Kite Realty Group

Kite Realty Group slashes CEO's pay 44 percent

April 14, 2010
Peter Schnitzler
John A. Kite's total compensation fell to $689,074 last year while the rest of his management team also took deep pay cuts.
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Lilly sets date for move from Faris campus downtown

April 12, 2010
Work force reductions, new business structure make leased office space unnecessary. Moves will begin in late June.
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Commercial brokers trying property management in hard times

February 20, 2010
Scott Olson
The commercial real estate slump is prompting several Indianapolis brokerages to add property-management services to their portfolios or bolster existing ones.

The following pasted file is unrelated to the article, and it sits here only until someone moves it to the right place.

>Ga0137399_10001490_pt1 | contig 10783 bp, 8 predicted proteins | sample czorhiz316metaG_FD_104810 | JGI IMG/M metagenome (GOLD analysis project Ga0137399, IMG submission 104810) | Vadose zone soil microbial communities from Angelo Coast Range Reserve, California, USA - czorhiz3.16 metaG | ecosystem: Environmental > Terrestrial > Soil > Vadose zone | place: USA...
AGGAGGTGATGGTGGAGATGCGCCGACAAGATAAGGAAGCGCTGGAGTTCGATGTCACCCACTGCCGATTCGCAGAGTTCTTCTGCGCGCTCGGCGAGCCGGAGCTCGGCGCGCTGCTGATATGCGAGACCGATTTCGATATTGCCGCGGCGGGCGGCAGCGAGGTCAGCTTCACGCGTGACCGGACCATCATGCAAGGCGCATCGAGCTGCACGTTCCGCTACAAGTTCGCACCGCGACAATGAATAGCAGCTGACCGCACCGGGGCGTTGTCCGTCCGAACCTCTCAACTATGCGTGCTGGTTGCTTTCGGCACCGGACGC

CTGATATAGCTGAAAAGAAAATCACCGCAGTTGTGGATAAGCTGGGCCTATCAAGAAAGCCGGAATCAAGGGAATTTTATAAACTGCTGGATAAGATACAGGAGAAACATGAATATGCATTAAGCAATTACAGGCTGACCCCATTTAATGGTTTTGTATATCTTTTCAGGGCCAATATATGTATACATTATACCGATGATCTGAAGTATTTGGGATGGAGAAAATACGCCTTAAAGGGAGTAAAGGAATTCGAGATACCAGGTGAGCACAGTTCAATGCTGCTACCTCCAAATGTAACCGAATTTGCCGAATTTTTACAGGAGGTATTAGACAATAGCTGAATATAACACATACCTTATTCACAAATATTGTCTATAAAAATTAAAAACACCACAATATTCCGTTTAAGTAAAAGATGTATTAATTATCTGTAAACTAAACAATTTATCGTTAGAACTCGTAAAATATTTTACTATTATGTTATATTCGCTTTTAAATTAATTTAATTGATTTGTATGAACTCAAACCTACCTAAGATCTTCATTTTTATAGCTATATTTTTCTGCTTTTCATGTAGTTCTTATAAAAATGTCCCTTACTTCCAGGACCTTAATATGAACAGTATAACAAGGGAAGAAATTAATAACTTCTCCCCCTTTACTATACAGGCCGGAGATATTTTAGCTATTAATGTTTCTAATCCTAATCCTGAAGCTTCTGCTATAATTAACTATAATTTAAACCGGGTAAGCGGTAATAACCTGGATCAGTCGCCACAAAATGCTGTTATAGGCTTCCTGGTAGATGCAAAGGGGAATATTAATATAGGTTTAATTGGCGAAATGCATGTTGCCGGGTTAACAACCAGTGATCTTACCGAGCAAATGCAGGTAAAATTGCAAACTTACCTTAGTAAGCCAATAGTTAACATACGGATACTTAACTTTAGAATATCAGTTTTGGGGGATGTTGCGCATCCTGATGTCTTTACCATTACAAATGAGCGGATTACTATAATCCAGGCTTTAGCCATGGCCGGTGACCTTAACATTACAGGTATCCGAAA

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Kite Realty reports quarterly profit, annual loss

February 18, 2010
Scott Olson
Indianapolis-based developer Kite Realty Group Trust turned a small profit in the fourth quarter, but reported a loss in 2009 amid difficult commercial real estate conditions.
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Kite Realty takes big write-off, dragging down quarterly results

November 5, 2009
Cory Schouten
Kite Realty Group Trust reported a 70 percent drop in funds from operations for the quarter ended Sept. 30, after the Indianapolis-based developer wrote off the entire book value of a Dallas strip center.
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Shopping center vacancies continue to climb

October 12, 2009
Scott Olson
Vacancies at U.S. shopping malls and retail strip centers have climbed to steep levels, a trend that Indianapolis-based commercial real estate companies Simon Property Group Inc. and Kite Realty Group Trust haven't been able to dodge.